A woman’s body lies in a ditch by a British Columbia road. Torn and bloodied clothing flaps in the breeze. A cracked cellphone rings in vain. Again and again. Where are you?
In Ukraine, a woman talks to the camera. My husband is out there among the tomatoes. He was weeding when the bombers flew over. Find him if you can.
A child looks up with haunted eyes at a residential school. The backyard with its markers waits; it is hungry.
We have lived with pterodactyls for years. They flap across our skies unchecked and patrol in squadrons of thousands. They prey on the weak, watching for stumbles or telltale chatter. Their hunger is exponential. Their shadows darken our land.
Their passage defiles school properties, gardens and northern roads. We grab our rosaries, tend to our plots, and look the other way.
In a dusty western outpost, Sunday service radiates love. The greasy smile of the preacher smooths the impossible work of forgiveness. AR-15s complete one’s Sunday best. Open carry, open road. Open minds have vanished. Hearts open and close.
Bullets whistle in nearby gullies. The railway tracks attract bodies.
This small hamlet was always gunslinger heaven. Shattered windows fracture the sun and moon. Claw marks leave a signature on a door that will not open. I see half your face smiling back. My brother is my foe. My sister knows her place.
Rare torrential downpours mourn the loss of so many sinners. But all rain is welcome in the west. A world away, in a desert cave, sacred texts crumble to dust. The constellations wheel overhead.
Touch of the Maestro
Let’s shed crocodile tears and write billets doux to lost lovers.
Let’s fold florid prose into paper planes. We’ll call them concords, messengers of peace.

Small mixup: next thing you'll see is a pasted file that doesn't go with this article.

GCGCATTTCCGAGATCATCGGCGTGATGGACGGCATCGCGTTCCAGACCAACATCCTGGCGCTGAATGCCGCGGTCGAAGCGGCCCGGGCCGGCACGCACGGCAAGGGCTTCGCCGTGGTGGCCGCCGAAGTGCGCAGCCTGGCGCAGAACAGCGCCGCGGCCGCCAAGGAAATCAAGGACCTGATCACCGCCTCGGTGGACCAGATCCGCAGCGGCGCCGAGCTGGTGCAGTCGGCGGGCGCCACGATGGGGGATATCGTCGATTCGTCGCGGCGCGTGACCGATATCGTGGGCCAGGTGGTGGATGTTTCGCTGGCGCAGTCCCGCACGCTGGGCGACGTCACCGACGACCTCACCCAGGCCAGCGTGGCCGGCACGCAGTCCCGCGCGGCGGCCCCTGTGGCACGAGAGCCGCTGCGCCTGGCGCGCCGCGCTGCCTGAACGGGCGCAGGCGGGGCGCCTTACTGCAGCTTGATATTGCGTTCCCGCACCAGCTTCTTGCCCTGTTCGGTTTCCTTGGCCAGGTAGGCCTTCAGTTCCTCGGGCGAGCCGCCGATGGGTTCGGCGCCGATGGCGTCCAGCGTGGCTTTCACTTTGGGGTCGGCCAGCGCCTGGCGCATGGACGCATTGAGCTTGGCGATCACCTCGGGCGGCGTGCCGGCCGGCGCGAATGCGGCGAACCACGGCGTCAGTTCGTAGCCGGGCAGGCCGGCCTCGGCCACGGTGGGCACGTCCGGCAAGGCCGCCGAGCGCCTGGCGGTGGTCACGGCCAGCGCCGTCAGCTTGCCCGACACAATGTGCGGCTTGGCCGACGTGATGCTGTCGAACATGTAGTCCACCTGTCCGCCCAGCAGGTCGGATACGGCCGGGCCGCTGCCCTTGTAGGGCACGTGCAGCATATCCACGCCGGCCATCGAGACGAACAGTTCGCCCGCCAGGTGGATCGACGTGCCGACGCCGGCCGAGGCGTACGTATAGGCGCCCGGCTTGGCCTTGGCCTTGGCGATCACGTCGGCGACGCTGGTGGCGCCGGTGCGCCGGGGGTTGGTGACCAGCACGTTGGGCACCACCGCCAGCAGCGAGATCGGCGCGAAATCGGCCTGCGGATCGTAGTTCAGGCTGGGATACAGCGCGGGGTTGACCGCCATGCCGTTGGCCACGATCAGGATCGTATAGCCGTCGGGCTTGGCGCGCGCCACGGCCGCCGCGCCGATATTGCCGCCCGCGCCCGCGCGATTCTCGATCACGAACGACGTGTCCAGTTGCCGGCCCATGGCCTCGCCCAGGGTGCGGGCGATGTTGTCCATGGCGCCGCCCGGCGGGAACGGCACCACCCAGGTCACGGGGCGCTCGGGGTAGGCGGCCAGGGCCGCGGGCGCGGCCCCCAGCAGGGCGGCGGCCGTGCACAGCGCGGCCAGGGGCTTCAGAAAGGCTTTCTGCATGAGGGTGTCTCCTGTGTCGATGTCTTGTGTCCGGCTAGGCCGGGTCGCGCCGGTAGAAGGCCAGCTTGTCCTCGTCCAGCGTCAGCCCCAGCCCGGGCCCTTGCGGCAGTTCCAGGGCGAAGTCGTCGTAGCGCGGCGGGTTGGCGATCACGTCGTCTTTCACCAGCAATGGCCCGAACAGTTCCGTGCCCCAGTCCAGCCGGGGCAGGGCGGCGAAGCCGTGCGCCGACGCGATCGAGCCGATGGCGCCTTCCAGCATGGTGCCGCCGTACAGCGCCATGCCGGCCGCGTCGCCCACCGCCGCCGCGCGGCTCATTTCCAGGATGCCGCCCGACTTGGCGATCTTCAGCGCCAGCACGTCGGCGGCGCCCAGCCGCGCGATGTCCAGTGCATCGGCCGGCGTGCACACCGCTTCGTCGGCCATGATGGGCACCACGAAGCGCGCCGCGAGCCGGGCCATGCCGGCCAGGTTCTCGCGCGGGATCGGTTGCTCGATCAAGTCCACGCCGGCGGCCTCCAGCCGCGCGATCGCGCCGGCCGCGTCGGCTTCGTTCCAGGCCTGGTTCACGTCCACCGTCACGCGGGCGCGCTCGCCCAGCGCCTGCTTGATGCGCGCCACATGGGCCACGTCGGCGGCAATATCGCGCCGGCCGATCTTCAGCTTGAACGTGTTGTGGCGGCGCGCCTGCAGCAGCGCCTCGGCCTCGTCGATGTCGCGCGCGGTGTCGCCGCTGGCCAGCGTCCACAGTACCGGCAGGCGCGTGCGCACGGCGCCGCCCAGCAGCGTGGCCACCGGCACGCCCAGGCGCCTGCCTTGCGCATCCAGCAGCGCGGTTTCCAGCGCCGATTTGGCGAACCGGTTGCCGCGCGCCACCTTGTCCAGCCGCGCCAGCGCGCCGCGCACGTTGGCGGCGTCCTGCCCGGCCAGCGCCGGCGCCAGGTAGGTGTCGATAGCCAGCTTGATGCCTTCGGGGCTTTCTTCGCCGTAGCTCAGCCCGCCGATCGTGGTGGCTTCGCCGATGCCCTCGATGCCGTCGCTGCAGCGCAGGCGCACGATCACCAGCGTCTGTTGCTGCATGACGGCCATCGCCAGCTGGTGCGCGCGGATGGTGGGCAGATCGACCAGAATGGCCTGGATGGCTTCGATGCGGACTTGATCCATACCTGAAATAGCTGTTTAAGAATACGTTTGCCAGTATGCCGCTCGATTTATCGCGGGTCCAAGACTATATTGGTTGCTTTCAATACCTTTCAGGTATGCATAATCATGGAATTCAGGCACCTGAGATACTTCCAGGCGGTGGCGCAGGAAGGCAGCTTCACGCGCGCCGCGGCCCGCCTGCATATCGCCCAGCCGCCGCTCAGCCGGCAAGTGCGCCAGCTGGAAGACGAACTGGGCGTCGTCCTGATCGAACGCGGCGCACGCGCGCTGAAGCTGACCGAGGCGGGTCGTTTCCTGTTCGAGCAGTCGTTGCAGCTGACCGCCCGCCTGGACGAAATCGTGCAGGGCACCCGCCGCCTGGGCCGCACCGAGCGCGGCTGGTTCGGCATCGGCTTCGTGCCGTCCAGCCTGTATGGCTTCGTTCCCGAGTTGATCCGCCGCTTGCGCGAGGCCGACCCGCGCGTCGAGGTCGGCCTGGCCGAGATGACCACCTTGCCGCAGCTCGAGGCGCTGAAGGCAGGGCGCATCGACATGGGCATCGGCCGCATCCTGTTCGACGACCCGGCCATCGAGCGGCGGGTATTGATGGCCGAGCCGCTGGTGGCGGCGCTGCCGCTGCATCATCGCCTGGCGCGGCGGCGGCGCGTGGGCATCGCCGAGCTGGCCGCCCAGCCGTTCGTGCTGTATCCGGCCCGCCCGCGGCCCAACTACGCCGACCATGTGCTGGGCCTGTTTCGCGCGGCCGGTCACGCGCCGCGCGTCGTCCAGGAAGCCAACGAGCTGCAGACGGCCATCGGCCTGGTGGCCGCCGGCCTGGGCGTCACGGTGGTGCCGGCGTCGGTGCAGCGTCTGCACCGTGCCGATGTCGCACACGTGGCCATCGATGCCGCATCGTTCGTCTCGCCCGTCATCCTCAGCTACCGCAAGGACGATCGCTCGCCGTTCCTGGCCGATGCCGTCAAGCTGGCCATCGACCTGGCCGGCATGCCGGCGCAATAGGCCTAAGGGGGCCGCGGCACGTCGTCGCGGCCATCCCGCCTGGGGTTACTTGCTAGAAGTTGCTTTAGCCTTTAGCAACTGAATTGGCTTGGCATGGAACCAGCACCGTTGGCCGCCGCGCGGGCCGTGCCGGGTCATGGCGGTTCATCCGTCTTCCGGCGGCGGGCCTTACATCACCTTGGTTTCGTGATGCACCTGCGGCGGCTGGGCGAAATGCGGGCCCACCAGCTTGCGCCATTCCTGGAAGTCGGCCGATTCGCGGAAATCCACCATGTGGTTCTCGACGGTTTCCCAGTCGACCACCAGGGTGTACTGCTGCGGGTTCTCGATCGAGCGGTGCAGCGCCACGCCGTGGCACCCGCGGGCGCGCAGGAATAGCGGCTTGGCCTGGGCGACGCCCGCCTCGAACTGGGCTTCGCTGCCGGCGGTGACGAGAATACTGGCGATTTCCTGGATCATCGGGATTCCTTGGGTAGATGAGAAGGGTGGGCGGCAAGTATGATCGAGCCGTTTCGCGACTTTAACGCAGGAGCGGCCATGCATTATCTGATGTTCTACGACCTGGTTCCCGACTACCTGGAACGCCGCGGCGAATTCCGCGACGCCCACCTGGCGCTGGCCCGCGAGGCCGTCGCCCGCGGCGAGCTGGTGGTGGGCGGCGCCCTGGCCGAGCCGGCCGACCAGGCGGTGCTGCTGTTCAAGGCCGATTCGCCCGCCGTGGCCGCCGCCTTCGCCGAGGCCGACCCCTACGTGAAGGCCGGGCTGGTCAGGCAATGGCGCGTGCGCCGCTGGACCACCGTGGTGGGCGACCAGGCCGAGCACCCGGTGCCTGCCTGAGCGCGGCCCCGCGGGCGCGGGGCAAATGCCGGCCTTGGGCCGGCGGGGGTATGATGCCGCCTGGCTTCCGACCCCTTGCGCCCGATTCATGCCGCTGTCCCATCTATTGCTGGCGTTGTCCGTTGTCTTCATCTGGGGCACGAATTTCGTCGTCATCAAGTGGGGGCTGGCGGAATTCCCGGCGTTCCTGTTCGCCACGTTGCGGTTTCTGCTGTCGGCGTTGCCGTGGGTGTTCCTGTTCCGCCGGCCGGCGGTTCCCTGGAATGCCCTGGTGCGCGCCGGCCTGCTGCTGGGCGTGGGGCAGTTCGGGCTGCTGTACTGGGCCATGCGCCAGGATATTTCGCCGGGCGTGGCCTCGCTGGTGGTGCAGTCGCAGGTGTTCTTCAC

Let’s launch these ephemera, freighted with tears, over forest fires on the western ranges.
Or let’s release our missives from the International Space Station to float down home, bearing the kiss of God, to choose land over ocean by instinct. Zigzagging through the turbulent weight of air. Consider the letter “Z” and Ground Zero.
Let’s switch to a mirror image of our alphabet. Let’s choose compassion.
Let’s flash Morse code with mirrors. We have gone mute.
Let’s tend to our own gardens. Let’s abandon our gardens and work the widow’s plot for her till justice comes.
Let us work relentlessly, blind with tears, till justice comes.
©2022 Art Jeffrey Lipsky, ©2022 Text Heather Ferguson, ©2022 Petrichor ArtLab combined
All rights reserved
Jeffrey creates abstract narratives that are found in galleries, museums and private collections worldwide. He was featured in the New York Times Magazine (Portrait of an Artist as an Avatar – Filthy Fluno – The New York Times (nytimes.com). He recently held an online art exhibit at the Metaverse Art Museum.
Heather is the author of A Mouse in a Top Hat (chapbook, Rideau Review Press) and The Lapidary (special issue, Ygdrasil, A Journal of the Poetic Arts). The Lapidary was later translated into Spanish (four broadsheets) and French (The Lapidary / Le Lapidaire, Vermillon).